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Finding the 5th root.

  1. Jul 17, 2007 #1
    1. The problem statement, all variables and given/known data
    Find a Polynomial function of degree 5 whose zeros are: 2, radical 7, and 5i


    2. Relevant equations
    Multiplying roots


    3. The attempt at a solution

    Hello, well it's my first time at these forums so just following the template given. Thanks for any help by the way I'm just so confused.

    I know that being given an imaginary number makes another root -5i automatically but the polynomial is a degree 5 with 5 roots. So my roots are (2, radical 7, 5i and -5i) I only have 4 and I don't really know any way to find the 5th.

    I've already multiplied 5i and -5i to get one part of the polynomial but without the 5th root, I just can't finish. Anyone have any suggestions?

    Thanks so much again.
     
  2. jcsd
  3. Jul 17, 2007 #2

    Hurkyl

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    Just because a polynomial has 5i as a root doesn't mean that it must also have -5i as a root.

    e.g. f(x) = x - 5i is a perfectly good polynomial function.

    I don't see anything in your statement of the problem that requires those to be the only roots of your polynomial, or that they have to have multiplicity one.
     
  4. Jul 17, 2007 #3
    Did you miss something in the question? i.e. the coefficient of the polynomial is restricted to real interger ...
     
  5. Jul 17, 2007 #4

    chanvincent: I'm pretty sure she wants to keep the polynomial away from imaginary numbers.

    Ahhh, good point I guess I can find any polynomial with those roots giving it any multiplicity I want since it says "a" polynomial function. Thanks for the speedy replies both of you.

    But now I have a new problem I have x^4-6x^3+12x^2-8x and I have to multiply that by -5i and (x-radical 7) When I tried it, I was welcomed with a new imaginary polynomial. So is there any better way to multiplying this out, or am I just doing it wrong?

    Thanks again
     
    Last edited: Jul 17, 2007
  6. Jul 17, 2007 #5

    Dick

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    If your polynomial needs to have real coefficients then -5i does need to be a root. That's what Hurkyl and chanvincent were pointing out. I don't know where you got that quartic polynomial (0 is also a root) but you should probably pose this question a little more clearly.
     
  7. Jul 18, 2007 #6
    From how you stated the question, I would say that more than one polynomial are solutions to this question.

    "Find a polynomial" does not mean "Find the polynomial".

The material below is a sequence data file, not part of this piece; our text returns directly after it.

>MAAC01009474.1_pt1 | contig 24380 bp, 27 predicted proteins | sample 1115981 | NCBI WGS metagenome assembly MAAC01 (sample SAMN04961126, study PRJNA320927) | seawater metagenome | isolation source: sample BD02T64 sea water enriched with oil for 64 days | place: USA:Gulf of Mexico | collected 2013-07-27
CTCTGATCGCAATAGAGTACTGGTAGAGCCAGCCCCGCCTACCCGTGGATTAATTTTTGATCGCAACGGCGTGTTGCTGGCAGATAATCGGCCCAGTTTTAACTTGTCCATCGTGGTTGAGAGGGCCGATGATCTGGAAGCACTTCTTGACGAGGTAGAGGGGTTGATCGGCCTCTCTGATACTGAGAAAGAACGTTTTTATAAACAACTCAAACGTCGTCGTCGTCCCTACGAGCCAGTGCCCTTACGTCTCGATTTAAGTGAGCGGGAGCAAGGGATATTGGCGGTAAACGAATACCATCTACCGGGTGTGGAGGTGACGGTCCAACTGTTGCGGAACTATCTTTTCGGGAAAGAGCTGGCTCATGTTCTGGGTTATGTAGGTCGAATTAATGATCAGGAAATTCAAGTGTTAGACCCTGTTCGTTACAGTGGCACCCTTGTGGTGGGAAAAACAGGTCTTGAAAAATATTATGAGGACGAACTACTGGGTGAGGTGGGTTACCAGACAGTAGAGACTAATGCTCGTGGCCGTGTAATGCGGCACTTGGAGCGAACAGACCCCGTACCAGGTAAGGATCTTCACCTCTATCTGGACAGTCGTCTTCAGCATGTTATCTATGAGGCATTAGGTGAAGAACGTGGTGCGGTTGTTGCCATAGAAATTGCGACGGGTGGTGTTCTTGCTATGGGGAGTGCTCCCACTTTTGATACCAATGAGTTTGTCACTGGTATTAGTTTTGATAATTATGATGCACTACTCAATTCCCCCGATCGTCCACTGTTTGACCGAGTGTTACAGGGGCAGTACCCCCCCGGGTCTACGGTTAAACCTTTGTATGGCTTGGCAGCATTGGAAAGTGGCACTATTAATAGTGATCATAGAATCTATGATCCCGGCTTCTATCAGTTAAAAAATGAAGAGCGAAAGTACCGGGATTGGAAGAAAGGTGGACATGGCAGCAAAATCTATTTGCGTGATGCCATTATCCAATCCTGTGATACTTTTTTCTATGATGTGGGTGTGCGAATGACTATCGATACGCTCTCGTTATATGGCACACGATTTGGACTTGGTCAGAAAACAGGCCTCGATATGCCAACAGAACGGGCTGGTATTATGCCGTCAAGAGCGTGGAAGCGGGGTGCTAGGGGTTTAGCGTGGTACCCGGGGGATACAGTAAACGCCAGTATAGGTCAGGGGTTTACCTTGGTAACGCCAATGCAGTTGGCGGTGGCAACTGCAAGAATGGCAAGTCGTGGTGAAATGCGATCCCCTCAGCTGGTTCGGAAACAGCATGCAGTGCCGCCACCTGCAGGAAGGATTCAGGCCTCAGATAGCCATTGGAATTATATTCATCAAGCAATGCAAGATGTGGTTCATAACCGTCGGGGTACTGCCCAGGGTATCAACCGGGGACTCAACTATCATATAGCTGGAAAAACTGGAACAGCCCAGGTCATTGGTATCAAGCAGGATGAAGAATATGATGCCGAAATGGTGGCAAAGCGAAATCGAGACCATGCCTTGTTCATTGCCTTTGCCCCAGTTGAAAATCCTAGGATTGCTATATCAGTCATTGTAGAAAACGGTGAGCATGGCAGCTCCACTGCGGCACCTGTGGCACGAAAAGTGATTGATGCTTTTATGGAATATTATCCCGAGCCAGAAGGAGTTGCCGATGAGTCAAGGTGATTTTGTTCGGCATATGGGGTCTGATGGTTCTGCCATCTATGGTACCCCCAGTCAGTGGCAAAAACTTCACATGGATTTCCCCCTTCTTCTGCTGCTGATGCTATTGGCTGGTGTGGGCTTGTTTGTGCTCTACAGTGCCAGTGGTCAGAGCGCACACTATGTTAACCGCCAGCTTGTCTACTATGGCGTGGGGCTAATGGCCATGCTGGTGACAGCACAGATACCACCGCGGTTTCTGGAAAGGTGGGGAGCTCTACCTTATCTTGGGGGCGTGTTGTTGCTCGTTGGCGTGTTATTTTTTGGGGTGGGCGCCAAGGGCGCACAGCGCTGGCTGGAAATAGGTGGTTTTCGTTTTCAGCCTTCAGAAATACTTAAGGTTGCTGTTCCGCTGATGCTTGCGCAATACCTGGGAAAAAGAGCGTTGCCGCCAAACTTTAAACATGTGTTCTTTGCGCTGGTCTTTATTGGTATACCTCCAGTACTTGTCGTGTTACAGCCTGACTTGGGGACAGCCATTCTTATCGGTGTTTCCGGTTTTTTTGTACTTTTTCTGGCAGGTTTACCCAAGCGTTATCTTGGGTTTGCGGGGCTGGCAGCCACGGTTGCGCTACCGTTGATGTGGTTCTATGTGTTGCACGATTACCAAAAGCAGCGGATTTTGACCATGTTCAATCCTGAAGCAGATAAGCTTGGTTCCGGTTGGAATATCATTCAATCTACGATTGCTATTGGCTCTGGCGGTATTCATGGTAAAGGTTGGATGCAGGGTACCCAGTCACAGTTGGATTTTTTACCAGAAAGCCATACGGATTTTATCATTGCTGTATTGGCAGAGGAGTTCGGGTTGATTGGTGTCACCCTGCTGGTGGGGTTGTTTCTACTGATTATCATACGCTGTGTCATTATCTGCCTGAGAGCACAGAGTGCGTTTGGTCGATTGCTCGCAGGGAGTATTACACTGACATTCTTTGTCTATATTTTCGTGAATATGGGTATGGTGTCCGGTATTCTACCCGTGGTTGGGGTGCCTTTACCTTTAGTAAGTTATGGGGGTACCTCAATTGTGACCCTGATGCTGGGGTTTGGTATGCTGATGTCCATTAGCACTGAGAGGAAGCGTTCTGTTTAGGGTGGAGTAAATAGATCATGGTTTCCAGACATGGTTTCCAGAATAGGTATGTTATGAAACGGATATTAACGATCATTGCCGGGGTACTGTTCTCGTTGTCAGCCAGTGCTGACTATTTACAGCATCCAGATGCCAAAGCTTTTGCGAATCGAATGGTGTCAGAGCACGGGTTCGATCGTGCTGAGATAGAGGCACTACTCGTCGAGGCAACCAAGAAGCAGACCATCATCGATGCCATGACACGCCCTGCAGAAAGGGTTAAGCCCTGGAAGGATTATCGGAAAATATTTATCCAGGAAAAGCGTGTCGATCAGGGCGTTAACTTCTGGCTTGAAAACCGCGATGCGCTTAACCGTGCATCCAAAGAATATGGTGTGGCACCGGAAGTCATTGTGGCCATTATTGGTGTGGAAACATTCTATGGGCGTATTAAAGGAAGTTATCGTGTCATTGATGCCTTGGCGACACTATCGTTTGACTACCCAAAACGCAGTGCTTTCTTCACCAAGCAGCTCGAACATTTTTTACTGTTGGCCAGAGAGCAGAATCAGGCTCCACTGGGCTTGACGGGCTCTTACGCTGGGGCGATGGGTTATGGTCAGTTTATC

8. Jul 18, 2007 #7
    Ha ha... a very good point... then the general solution would be:

    [tex](x-2)(x-\sqrt{7})(x-5i)(x-c_1)(x-c_2)[/tex]

    but then the question would become meaningless...

    Ha ha :tongue:
     
  9. Jul 18, 2007 #8
    Since you need to come up with two more zeroes, and the conjugate of (x - 5i) needs to be one of them (assuming your polynomial is to have real coefficients), use the conjugate of (x - sqrt(7)) as the other zero and it should be a little cleaner when you multiply.
     
  10. Jul 18, 2007 #9

    HallsofIvy

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    Of course, if you multiply a polynomial with real coefficients by -5i, you will get a polynomial with imaginary coefficients. I doubt that you were told to "multiply by -5i". What really was the problem? Is this a completely new problem or more on the original?

    As far as the first problem is concerned, yes, you must have [itex](x-2)(x-\sqrt{7})(x-5i)(x-c_1)(x-c_2)[/itex] but that certainly does not make the problem "meaningless"- choose c1 and c2 to be whatever you want. As you yourself said, the problem asks for "a" polynomial, not "the" polynomial. What others have been saying is that to make the polynomial as simple as possible, having not only real but integer coefficients, choose [itex]c_1= -5i[/itex] and [itex]c_2= -\sqrt{7}[/itex] so that your polynomial is [itex](x-2)(x-\sqrt{7})(x+\sqrt{7})(x-5i)(x+5i)[/itex].
     
  11. Jul 18, 2007 #10

    Gib Z

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    Of course, [itex](x-2)(x-\sqrt{7})(x-5i)(x-c_1)(x-c_2)[/itex] is a perfectly good polynomial anyway, and also quite a good solution to the question. It is a polynomial, regardless that you have not defined c_1 or c_2. Also, you lose no generality.
     
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